November 24, 2020 admin

Club Advertising Ideas: Reach More Golfers, Tennis Players, and Dining Patrons Without Blowing Your Budget

By Fred W. Layman III

When you hear the word advertising, what comes to mind? If you think about TV commercials, billboards, or radio ads, you would be right, but there are much more effective (and less expensive) ways for clubs to advertise in 2020.

Advertising is part of your marketing strategy as a whole; striking a balance between ads and the rest of your message is critical.

In this article, we’ll give you a rundown on what makes an ad effective and give you some golf and club advertising ideas that will get the most out of your budget.

 Use paid advertising on social media

Social media platforms are fantastic marketing channels because they offer tools designed to help target your specific audience. People give a lot of data to these companies, including location, likes, and interests. Your club’s advertising campaign can be set up to reach golfers based on the pages they follow, the area they live in, and what they talk about.

These features let marketers get their messages in front of the people they want to attract, not in front of thousands of people who may not be interested in it. A golf course’s social media advertising campaign should aim to drive as much traffic to a page on the website that gets people to book a tee time. To do this, ads must get people interested in playing golf and ready to make a booking.

Using pictures or video is ideal, as these formats will attract the highest number of eyes. Avoid using flyers for paid ads as these are often ignored by users. Instead, opt for a beautiful picture of your course, with some design elements like a text if you’re promoting a deal or an upcoming event.

 Get your website at the top of the search results page

Google is often the first place people turn to when looking for a golf course in their area. The search engine allows you to pay for your website or business profile to pop up at the top of the results page. This is a massive advantage because 41% of clicks go to the top 3 paid ads on the results page. What’s more, visitors who click on a paid ad are 50% more likely to purchase something than organic visitors. What this means is that you’ll be getting much more traffic on your website from people who are ready to book their next round.

When setting up your search advertisements, make sure that visitors land on a page that will let them make a reservation right away. This landing page might include some images of your golf course, a few reviews that you took from third-party review sites, and your booking engine.

Invest in influential social media pages

Influencer marketing is a great way to reach a broader audience through a channel that severely impacts their buying behavior. Golf bloggers and local influencers are open to posting about your golf course in exchange for a free round or money if they have a large enough following.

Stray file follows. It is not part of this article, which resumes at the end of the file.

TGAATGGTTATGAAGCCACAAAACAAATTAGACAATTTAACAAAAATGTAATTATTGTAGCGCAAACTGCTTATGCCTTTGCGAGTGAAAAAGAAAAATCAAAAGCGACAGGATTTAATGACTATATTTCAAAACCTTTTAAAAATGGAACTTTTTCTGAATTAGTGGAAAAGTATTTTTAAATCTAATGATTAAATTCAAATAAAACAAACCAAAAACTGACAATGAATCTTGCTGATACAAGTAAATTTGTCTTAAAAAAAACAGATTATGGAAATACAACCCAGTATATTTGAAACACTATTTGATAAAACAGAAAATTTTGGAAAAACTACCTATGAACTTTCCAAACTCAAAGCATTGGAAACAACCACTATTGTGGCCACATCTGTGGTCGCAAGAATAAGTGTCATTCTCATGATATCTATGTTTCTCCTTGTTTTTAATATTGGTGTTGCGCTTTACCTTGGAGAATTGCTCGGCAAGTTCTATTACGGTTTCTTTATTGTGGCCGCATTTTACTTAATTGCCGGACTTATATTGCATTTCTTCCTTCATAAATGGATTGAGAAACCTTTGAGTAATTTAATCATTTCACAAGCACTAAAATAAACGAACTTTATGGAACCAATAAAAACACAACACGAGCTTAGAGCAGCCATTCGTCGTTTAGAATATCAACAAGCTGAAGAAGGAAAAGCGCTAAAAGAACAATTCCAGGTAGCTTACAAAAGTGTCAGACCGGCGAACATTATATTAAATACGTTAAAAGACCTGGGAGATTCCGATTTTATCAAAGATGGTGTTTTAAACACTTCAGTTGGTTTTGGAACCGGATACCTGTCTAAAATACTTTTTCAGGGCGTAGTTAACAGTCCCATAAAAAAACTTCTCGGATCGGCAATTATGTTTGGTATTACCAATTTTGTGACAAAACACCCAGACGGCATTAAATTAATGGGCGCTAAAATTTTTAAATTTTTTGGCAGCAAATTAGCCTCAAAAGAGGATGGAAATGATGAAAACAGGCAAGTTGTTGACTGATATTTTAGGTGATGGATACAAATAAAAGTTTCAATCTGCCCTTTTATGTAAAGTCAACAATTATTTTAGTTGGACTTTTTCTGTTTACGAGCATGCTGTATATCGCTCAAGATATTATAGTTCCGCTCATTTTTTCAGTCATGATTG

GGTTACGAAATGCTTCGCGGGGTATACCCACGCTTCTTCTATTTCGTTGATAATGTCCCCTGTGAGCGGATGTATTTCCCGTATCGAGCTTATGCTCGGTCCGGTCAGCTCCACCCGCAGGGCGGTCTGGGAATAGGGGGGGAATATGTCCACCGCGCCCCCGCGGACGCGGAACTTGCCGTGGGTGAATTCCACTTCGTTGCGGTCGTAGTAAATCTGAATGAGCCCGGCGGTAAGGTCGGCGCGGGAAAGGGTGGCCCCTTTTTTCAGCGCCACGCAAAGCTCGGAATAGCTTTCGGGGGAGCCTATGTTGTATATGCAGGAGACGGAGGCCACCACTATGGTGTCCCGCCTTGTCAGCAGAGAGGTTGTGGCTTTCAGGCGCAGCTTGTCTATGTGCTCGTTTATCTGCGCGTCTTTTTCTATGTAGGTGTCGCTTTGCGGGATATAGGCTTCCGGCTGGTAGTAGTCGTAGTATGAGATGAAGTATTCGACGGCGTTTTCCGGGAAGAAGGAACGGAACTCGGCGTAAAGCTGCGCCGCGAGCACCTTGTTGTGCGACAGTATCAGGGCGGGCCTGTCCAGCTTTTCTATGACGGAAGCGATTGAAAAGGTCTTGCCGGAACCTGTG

The trick here is to be transparent about the posts being sponsored while also authentically showing off how great your golf course is. For example, you can invite a golfer with a sizeable audience for a free round, and in exchange, they’ll need to post a picture or video to their profile. Ensure that you check out what they’re going to post before they publish it to make sure that they won’t damage your brand, but let the influencer use their voice and style.

To decide who to partner with, take a good look at their profile. Follower count is an indication of their reach, but engagement is the most critical metric. Engagement measures people’s interaction with a user’s posts, either through likes, comments, or shares. The more people interact with an influencer, the more likely they are to trust their opinions and pay attention to a sponsored post.

The main concern when using influencer marketing is bots (or fake followers). It’s effortless to purchase followers online, but advertising to these bogus accounts will give you nothing in return. To avoid this, you can check out someone’s profile yourself or use a free tool like HypeAuditor. If someone has tens of thousands of followers but gets very few comments and likes, the chances are that many of those followers are fakes.

 Don’t forget about flyers

Physical and online flyes are an eye-catching way to distribute information. Hiring a graphic designer is a must; any cheap or poorly made flyers will be ignored. When outsourcing a job like this, it’s essential to strike a balance between letting them know what you want and what your branding is and trusting their professional judgment.

You should provide some high-quality images of your golf course and all of the information that you’d like to have on the flyer. The designer will also need to know what sizes you’ll need, so decide where you’d like to post these flyers beforehand. Printed flyers will be big or small, depending on where they’re displayed or distributed, while digital flyers will need to adhere to standard sizes depending on which platform they’ll be on.